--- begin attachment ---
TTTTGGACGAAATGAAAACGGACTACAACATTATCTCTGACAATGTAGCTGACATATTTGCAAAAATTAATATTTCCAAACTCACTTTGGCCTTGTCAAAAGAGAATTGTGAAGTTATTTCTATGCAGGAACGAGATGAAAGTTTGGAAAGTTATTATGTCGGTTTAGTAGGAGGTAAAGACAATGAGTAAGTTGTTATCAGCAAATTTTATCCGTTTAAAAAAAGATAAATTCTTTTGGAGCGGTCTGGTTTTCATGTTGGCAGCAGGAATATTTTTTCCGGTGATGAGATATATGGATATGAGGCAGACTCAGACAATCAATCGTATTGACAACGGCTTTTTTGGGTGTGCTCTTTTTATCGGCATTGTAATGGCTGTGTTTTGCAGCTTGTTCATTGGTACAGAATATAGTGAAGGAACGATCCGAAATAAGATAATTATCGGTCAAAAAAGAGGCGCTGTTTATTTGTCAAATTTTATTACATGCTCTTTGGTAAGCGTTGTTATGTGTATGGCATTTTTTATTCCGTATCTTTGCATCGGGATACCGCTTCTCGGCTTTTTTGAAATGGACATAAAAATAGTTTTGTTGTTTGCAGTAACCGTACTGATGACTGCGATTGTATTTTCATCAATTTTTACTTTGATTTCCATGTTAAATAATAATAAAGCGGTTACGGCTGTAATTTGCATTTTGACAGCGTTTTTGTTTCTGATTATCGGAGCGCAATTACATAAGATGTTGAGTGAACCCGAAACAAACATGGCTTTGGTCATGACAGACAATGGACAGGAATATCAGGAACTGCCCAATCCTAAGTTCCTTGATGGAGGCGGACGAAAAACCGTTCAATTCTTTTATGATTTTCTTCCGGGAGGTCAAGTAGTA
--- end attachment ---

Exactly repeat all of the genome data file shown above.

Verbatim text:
TTTTGGACGAAATGAAAACGGACTACAACATTATCTCTGACAATGTAGCTGACATATTTGCAAAAATTAATATTTCCAAACTCACTTTGGCCTTGTCAAAAGAGAATTGTGAAGTTATTTCTATGCAGGAACGAGATGAAAGTTTGGAAAGTTATTATGTCGGTTTAGTAGGAGGTAAAGACAATGAGTAAGTTGTTATCAGCAAATTTTATCCGTTTAAAAAAAGATAAATTCTTTTGGAGCGGTCTGGTTTTCATGTTGGCAGCAGGAATATTTTTTCCGGTGATGAGATATATGGATATGAGGCAGACTCAGACAATCAATCGTATTGACAACGGCTTTTTTGGGTGTGCTCTTTTTATCGGCATTGTAATGGCTGTGTTTTGCAGCTTGTTCATTGGTACAGAATATAGTGAAGGAACGATCCGAAATAAGATAATTATCGGTCAAAAAAGAGGCGCTGTTTATTTGTCAAATTTTATTACATGCTCTTTGGTAAGCGTTGTTATGTGTATGGCATTTTTTATTCCGTATCTTTGCATCGGGATACCGCTTCTCGGCTTTTTTGAAATGGACATAAAAATAGTTTTGTTGTTTGCAGTAACCGTACTGATGACTGCGATTGTATTTTCATCAATTTTTACTTTGATTTCCATGTTAAATAATAATAAAGCGGTTACGGCTGTAATTTGCATTTTGACAGCGTTTTTGTTTCTGATTATCGGAGCGCAATTACATAAGATGTTGAGTGAACCCGAAACAAACATGGCTTTGGTCATGACAGACAATGGACAGGAATATCAGGAACTGCCCAATCCTAAGTTCCTTGATGGAGGCGGACGAAAAACCGTTCAATTCTTTTATGATTTTCTTCCGGGAGGTCAAGTAGTA